On top of that animistic habit, I had a deep and thorough understanding of an internally consistent Christian worldview. Everything that I perceived in the world could be interpreted through the lens of Christianity in a way that made sense on its own terms. Even my loss of belief could be interpreted that way. It did not require mental effort or self-deception to come up with an interpretation of the world that was consistent with Christianity: having grown up Christian, it was easy, almost second nature. That meant that it was still possible to continue believing in (a form of) Christianity with full intellectual integrity; what had changed was that it was also possible not to.

I did some studying; I read The God Delusion and some other writings; and I came to the conclusion that an atheist worldview was also internally consistent. I had hoped that there would be features of reality that couldn’t adequately be explained without a deity, but in my search I found none. I found myself looking at two complete, coherent accounts of reality, both plausible to me, both accounts that I could accept with full intellectual integrity, and entirely incompatible with each other. At that time in my life, I don’t think it’s reasonable to say that I was a theist or an atheist. I found both believable, and consequently couldn’t truly believe either.

I said before that I don’t like to use the word “know” in relation to questions of theism, because of its ambiguity. But if asked at that time in my life whether I believed in a god or not, all I could have honestly said was “I don’t know.” For a few years there, I’d say I was a true agnostic, an agnostic lacking both knowledge and belief.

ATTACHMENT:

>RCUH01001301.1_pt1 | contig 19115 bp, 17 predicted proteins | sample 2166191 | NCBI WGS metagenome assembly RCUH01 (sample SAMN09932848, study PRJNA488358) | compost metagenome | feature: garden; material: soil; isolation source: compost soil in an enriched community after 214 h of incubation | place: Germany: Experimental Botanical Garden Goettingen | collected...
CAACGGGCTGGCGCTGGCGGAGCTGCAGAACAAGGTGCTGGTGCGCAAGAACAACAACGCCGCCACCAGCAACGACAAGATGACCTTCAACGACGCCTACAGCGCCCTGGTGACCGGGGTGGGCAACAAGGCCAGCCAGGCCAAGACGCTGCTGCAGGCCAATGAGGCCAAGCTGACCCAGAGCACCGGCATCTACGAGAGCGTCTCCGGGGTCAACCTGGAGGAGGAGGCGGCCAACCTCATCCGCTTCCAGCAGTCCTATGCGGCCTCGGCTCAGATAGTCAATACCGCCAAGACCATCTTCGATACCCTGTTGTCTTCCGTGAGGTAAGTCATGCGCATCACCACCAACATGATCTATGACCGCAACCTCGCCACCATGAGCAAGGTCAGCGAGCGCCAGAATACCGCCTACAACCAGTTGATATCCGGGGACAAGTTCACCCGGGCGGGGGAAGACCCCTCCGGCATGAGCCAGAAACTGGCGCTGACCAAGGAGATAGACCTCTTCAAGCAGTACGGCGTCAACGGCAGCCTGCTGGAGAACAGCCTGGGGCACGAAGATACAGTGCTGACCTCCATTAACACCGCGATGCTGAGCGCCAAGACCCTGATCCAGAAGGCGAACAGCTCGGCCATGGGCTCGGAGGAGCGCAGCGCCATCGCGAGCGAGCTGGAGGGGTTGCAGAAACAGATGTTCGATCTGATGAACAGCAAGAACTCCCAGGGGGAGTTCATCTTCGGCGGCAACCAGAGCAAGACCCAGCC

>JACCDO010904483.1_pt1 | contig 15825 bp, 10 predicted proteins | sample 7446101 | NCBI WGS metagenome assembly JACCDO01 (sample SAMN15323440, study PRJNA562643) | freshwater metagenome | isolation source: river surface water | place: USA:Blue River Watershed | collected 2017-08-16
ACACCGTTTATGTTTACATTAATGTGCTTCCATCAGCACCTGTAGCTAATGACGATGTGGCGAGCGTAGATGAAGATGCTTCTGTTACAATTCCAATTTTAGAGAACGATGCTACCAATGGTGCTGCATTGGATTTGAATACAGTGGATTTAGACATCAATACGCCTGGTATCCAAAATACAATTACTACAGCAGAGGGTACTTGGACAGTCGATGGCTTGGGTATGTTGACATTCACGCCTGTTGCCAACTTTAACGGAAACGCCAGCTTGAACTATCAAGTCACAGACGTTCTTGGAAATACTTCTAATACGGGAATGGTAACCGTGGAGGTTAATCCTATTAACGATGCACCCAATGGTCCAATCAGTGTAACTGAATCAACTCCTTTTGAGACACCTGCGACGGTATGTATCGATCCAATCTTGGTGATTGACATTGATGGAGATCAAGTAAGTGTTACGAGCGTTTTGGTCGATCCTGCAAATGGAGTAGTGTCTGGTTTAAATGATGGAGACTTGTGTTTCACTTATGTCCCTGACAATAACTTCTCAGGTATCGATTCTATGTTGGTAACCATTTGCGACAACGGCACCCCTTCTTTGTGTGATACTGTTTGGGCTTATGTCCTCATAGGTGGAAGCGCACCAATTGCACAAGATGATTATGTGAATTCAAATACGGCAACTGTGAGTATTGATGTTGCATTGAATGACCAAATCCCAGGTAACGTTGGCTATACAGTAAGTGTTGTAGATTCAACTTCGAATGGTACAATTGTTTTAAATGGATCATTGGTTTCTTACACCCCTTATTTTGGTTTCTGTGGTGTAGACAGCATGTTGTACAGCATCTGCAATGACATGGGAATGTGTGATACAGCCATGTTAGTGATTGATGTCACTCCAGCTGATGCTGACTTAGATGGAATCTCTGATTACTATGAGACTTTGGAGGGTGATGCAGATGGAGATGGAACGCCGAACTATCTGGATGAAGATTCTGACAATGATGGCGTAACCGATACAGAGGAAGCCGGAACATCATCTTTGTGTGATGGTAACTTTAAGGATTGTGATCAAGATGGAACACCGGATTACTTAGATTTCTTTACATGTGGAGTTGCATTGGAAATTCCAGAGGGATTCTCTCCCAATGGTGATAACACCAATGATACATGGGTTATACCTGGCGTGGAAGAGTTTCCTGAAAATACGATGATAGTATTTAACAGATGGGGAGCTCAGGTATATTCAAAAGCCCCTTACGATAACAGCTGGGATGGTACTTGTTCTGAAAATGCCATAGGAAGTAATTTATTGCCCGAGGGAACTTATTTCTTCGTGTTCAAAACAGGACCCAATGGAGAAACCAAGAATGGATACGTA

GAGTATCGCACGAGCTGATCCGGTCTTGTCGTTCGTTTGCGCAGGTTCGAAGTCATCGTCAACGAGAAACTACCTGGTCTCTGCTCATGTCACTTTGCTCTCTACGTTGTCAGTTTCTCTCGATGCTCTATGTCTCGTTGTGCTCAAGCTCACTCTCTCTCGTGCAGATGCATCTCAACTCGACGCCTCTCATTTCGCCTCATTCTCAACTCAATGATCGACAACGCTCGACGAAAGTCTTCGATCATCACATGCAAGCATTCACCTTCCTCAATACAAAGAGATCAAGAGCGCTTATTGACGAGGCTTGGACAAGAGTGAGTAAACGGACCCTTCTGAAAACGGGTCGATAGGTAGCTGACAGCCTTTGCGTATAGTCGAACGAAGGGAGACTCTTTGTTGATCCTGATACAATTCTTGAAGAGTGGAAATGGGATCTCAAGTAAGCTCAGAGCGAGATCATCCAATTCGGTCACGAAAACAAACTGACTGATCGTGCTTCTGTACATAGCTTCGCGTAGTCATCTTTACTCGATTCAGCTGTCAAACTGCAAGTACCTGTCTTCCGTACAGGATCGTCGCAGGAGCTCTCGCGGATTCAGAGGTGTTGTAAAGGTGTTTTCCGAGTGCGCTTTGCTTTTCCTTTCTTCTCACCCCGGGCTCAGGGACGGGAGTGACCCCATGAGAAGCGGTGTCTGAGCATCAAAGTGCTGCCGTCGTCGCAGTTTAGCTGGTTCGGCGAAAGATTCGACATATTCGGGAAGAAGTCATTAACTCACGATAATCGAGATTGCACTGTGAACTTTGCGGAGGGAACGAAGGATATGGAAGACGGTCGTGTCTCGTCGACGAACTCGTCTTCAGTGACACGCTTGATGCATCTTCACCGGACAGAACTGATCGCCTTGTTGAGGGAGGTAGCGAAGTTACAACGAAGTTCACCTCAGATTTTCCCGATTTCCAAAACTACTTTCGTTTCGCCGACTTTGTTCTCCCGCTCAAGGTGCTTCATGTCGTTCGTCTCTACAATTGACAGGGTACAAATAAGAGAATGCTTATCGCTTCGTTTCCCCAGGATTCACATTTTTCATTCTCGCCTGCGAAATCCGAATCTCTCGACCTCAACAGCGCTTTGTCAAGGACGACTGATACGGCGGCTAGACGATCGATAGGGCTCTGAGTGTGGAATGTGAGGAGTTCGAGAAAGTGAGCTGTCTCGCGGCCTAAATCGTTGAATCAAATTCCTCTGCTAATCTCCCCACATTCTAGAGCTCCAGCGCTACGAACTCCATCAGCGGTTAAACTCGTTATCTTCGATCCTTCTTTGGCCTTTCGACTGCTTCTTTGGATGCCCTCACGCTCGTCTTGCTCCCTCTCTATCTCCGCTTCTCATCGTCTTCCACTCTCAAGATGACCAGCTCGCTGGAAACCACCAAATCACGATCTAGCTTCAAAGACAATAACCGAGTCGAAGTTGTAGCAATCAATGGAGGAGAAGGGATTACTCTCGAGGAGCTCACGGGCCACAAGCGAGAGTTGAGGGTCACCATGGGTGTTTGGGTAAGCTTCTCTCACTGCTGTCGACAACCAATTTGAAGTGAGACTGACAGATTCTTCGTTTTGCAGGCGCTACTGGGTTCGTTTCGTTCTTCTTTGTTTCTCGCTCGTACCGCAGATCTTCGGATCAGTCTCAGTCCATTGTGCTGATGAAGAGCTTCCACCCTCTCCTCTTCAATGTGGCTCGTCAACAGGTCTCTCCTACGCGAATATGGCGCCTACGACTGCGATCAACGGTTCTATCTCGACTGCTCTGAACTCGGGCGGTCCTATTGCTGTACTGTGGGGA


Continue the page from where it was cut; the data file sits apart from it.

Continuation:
Halfway through those transitional years I returned to Christianity, not because either my beliefs or my assessments of the truth had changed, but because I wanted it to be true. Not a strong reason, but it was all I had. If I’d had more unbelieving friends at that time, it probably wouldn’t have happened — I’d probably have continued in my agnostic paralysis until the unbelieving neural pathways clicked into place. (I just made that up, but it’s a terrific way of thinking about it… the whole thing was basically like a gear shift, and there was a long period there where the chain was suspended, adjusting over the gears, neither one thing nor the other.) But I was lonely, and all but one of my close friends and family were Christian, so I was looking for a way back in. I never thought that my desire for the Christian God to be real made it more likely that he was real; I just seized on desire as an acceptable stand-in for “faith,” since I didn’t have any of that. And I was backed up in that interpretation by some statements in the first few chapters of Introduction to Christianity, by Joseph Ratzinger, who did rather well in the ranks of his faith profession.

I’ll write more about my ins and outs with religion later; now I have to go rant about truth!

Bring on the Drum Circles!

Since I’ve gotten my daily quota of thinking and writing extensively about zombies out of the way, I thought I would write about something really crazy: The usefulness of protest.